(120-200rpm) is too fast to do in the gym and you generally need to be
    chasing a maniac on a motorbike (e.g., our Head Coach) down the bank to
    increase that. Or at least, someone faster than you to break the wind so you
    can go overspeed.

    5. Aerobic Capacity (VO2max, AT) is the base for enduros, strength is the
    base for sprinters. We do three gym sessions and two track sessions for most
    of the year. Road is just for recovery, to keep them a little bit lean and
    to keep the sprinters out of the pub and out of trouble. It is generally a
    max of 2hrs, but mostly only 1 and is very easy - talking the whole time.

    6. When strength is the focus, we don't care what numbers they pump out on
    track, just what they lift. When power or speed is the focus, we back the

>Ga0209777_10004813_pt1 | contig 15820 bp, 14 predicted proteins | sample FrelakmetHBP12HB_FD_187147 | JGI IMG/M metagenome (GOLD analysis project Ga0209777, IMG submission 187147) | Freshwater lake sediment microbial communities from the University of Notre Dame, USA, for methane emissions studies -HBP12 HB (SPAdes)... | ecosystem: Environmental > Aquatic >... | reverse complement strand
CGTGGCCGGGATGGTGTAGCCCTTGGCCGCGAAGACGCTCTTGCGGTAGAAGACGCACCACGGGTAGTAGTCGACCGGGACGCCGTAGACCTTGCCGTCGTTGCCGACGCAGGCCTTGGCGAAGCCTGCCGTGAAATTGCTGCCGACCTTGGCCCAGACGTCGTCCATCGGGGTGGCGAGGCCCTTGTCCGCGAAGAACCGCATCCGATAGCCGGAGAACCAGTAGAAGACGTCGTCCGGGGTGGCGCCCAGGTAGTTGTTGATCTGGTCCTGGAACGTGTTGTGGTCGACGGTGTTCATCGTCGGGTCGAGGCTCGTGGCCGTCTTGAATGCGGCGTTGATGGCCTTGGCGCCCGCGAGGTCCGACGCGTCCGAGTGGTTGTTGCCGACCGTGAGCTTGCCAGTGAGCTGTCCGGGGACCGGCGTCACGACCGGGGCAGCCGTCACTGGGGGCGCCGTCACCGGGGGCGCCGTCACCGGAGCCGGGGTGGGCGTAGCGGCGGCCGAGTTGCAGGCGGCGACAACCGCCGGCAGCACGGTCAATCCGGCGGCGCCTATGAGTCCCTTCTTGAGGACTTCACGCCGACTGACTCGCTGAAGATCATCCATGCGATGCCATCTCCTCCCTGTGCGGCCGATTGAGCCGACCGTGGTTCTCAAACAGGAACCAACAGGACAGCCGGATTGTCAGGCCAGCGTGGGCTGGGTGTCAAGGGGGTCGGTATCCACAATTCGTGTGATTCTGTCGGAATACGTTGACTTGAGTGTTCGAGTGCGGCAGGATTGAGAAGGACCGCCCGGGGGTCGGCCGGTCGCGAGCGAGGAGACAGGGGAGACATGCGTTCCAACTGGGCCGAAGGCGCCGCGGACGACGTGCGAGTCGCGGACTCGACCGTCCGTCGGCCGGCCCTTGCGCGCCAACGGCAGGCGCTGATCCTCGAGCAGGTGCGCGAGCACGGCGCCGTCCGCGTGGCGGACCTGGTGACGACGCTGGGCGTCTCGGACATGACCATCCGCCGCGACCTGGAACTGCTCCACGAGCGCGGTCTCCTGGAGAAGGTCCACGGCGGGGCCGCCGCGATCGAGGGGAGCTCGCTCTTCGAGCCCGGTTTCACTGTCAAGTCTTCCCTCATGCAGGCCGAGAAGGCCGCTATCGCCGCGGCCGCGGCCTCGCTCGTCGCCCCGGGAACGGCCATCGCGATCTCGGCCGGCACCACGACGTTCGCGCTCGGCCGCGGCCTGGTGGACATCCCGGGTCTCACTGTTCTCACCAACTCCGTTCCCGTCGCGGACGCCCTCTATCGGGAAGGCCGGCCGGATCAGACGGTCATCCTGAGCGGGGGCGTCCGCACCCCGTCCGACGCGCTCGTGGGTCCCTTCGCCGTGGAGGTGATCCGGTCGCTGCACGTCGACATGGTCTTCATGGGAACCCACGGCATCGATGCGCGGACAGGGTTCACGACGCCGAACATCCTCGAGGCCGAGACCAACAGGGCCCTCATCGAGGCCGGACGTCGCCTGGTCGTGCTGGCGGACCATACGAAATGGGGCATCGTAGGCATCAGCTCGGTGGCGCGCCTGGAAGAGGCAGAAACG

gym off (2/wk and easier sessions) so we can get the numbers we want on the
    track (3-4/wk). Generally, half the year is spent focussed on strength and
    half on power and speed (roughly - depends on competitive calendar) although
    we always train a bit of everything, it's just the proportion of each that
    changes. The strength work is not all done in one block. We cycle through
    strength, power and speed at least twice per year.

    7. Gym is generally 3-4sets of 3 max lower body strength or power lifts -
    early in the phase, two strength and one power, later, two power and one
    strength. I don't use cleans, jerks or snatches with our current riders -
    they are too technical for maximal efforts unless you have years of
    experience. We do one bilateral strength lift each session for "core"
    strength (Squat, Deadlift, Romanian Deadlift) - usually lower back is the
    limiting factor not legs and this is the only reason I use these lifts - for
    back strength in standing starts. The rest of the lifts are unilateral. How
    many feet do you push each pedal with at one time? If you train bilaterally